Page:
Curious Physicists

Curious Physicists

Curious Physicists

event Monday, December 14, 2020 schedule 3.45pm - 4.45pm GMT
Booking closed
Booking closed
event Monday, December 14, 2020 schedule 3.45pm - 4.45pm GMT
  • Professor Roger Davies
    Professor Roger Davies
Total solar eclipses and black holes
Open to: 
Alumni and guests

Watch now

Join Oxford University's Professor Roger Davies (Christ's 1975) as he explains how the 2020 recipients of the Nobel Prize for Physics (which included Oxford mathematician Sir Roger Penrose) showed that black holes were predicted by Einstein’s General Theory of Relativity and how they were able to demonstrate the existence of such a super-massive black hole at the heart of our own galaxy. The first test of General Relativity was made by measuring the deflection of light during the 1919 solar eclipse. During the talk a total solar eclipse will cross Chile and Argentina and participants should be able to watch it via a live stream online, along with the presentation.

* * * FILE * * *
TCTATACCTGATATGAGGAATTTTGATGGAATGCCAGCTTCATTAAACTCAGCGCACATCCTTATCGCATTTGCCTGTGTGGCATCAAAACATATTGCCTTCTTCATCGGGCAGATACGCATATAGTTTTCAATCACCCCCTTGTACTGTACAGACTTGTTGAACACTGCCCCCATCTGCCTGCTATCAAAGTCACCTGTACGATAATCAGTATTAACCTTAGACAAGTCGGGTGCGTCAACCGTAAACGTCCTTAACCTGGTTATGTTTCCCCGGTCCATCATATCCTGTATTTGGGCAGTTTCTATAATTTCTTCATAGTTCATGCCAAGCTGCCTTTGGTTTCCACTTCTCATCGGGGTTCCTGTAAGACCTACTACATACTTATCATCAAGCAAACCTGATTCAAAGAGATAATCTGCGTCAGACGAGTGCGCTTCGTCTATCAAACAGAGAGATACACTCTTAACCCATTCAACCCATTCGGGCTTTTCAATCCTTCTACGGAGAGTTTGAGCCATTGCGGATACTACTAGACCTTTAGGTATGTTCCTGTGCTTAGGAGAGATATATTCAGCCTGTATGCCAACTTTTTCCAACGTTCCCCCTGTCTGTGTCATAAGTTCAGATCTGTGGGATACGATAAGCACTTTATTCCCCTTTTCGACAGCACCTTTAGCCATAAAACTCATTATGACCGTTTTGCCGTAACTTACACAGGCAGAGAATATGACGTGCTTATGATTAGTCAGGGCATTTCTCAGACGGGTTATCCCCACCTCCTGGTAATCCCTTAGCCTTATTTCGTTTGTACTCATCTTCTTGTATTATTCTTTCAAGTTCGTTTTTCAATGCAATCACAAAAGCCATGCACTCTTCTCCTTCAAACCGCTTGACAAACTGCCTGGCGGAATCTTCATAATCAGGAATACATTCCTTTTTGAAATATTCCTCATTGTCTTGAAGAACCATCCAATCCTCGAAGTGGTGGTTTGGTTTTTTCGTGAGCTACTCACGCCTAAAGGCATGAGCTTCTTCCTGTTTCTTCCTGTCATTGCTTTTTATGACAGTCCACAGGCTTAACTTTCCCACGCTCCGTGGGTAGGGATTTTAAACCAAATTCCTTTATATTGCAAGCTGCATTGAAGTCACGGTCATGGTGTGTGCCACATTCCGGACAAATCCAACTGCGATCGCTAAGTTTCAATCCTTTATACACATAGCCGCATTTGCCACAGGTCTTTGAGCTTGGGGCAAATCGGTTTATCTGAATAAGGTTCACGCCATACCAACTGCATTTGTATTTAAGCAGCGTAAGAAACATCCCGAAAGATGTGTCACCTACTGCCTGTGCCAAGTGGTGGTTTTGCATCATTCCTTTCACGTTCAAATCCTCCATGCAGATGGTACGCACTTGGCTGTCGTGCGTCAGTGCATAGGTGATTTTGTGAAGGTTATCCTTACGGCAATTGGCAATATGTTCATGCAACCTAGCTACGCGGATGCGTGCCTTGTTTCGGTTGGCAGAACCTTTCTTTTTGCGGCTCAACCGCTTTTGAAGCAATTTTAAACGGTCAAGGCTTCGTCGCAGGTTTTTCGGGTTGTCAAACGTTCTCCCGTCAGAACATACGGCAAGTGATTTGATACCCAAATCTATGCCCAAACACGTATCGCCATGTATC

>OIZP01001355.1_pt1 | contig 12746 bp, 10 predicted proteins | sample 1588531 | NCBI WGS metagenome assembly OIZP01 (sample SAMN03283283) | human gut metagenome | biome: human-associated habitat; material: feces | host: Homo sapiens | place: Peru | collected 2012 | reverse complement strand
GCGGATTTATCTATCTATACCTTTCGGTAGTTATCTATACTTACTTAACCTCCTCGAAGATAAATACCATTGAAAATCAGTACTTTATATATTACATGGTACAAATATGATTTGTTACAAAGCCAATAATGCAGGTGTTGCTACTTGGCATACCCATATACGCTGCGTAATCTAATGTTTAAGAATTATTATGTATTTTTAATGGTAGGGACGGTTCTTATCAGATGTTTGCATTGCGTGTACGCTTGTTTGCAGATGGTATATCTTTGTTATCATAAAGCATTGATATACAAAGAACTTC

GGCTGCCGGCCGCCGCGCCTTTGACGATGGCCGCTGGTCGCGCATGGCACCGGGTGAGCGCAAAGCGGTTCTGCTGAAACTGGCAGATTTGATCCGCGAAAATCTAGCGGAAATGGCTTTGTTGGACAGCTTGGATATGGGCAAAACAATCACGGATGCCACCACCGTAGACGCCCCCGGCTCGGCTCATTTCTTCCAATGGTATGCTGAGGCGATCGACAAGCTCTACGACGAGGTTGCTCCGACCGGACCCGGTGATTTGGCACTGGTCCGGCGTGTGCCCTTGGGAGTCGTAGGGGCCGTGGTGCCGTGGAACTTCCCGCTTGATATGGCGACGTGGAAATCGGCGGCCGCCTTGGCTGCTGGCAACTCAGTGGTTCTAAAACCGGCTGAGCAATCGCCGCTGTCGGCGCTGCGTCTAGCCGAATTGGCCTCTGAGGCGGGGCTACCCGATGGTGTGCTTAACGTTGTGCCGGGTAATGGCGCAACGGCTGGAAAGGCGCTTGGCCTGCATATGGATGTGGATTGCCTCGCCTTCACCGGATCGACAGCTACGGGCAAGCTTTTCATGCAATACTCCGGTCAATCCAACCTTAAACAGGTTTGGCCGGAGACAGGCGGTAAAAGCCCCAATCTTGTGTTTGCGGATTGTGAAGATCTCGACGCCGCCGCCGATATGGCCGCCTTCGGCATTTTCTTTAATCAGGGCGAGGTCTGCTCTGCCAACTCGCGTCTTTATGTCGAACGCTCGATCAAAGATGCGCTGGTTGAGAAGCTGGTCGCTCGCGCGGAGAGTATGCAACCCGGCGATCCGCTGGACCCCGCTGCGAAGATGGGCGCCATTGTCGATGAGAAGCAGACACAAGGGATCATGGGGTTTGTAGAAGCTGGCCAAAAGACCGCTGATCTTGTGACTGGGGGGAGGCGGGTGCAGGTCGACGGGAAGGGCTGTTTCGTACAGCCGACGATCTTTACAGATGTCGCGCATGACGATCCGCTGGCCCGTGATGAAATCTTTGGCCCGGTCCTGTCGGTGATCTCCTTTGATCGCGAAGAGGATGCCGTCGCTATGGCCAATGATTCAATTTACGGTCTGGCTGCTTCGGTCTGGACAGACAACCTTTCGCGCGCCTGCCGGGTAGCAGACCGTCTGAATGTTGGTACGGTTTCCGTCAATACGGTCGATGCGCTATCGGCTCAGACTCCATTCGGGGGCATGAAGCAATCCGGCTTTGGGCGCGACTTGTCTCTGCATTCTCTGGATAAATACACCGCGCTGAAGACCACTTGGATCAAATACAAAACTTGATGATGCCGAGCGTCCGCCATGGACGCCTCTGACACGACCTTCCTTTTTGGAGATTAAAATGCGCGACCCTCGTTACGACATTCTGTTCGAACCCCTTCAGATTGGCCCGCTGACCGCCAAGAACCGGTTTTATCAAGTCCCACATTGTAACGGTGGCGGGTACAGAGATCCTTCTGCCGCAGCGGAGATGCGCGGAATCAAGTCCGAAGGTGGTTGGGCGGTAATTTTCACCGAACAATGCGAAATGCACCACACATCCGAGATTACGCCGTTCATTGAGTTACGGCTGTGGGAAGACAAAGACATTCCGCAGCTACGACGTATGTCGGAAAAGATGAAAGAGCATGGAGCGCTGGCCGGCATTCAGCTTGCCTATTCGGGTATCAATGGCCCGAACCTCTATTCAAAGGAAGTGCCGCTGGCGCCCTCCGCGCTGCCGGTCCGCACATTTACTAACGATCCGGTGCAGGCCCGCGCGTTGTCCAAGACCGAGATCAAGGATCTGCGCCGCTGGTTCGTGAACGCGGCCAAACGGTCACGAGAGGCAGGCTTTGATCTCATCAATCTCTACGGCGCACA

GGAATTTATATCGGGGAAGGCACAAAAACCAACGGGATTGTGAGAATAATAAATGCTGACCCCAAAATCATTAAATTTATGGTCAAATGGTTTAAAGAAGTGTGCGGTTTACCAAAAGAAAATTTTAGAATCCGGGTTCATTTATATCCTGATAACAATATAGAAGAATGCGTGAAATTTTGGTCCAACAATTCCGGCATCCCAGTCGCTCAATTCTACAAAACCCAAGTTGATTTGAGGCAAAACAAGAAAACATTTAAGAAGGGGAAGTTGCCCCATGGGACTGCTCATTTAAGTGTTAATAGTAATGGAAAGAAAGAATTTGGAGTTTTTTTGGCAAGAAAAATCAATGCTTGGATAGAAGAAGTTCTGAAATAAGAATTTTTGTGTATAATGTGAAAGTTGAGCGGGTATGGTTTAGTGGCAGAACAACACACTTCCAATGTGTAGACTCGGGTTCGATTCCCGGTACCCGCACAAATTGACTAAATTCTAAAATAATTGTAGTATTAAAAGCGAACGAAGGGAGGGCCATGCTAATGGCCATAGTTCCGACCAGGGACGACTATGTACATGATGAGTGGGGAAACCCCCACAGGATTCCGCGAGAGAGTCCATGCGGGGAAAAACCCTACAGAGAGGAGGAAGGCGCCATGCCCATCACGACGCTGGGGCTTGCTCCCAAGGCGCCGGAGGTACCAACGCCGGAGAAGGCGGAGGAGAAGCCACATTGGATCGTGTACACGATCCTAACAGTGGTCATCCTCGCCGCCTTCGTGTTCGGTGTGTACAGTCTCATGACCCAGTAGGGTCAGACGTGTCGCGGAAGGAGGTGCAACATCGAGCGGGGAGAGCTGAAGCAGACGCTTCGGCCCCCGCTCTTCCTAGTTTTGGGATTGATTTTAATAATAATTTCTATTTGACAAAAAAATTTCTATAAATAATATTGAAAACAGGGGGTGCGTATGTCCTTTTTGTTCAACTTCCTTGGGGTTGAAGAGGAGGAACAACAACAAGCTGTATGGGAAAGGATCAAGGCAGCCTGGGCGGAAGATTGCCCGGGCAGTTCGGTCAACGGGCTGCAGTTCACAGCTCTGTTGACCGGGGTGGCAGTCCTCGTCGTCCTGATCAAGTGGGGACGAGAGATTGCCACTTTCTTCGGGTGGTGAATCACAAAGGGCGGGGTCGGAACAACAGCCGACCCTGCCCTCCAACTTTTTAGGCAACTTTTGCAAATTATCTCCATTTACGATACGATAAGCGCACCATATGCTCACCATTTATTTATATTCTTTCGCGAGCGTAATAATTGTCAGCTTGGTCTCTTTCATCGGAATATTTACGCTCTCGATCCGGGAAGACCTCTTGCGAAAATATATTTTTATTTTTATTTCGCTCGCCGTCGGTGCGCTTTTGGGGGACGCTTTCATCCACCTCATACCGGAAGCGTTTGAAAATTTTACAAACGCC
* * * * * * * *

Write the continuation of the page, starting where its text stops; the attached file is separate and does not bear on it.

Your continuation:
This talk is part of the Oxford and Cambridge Universities Alumni Travel programme and is organised by Last Frontiers, our tour operator partner for Latin America.


3.45pm - Welcome from Ed Paine, Last Frontiers, Claire Baxter and Kate Suares, Cambridge and Oxford Alumni Offices

3.55pm - Talk from Professor Davies

4.30pm - Q&A with Professor Davies, facilitated by Ed Paine

4.45pm - Finish

Please note, this event will be recorded.


Professor Roger Davies (Churchill 1975)

Roger Davies

Professor Roger Davies is the Philip Wetton Professor at the University of Oxford. He researches cosmology, and how galaxies form and evolve. He has worked at world-leading observatories, and pioneered a new class of astronomical spectrograph to measure galaxies’ mass and age, and search for black holes in their nuclei.

After reading Physics at University College London, Roger researched at Cambridge, California and Arizona, moving to Oxford in 1988. He was part of the team to discover the ‘Great Attractor’, a concentration of galaxy clusters in the southern sky. Roger is the Founding Director of the Hintze Centre for Astrophysical Surveys.

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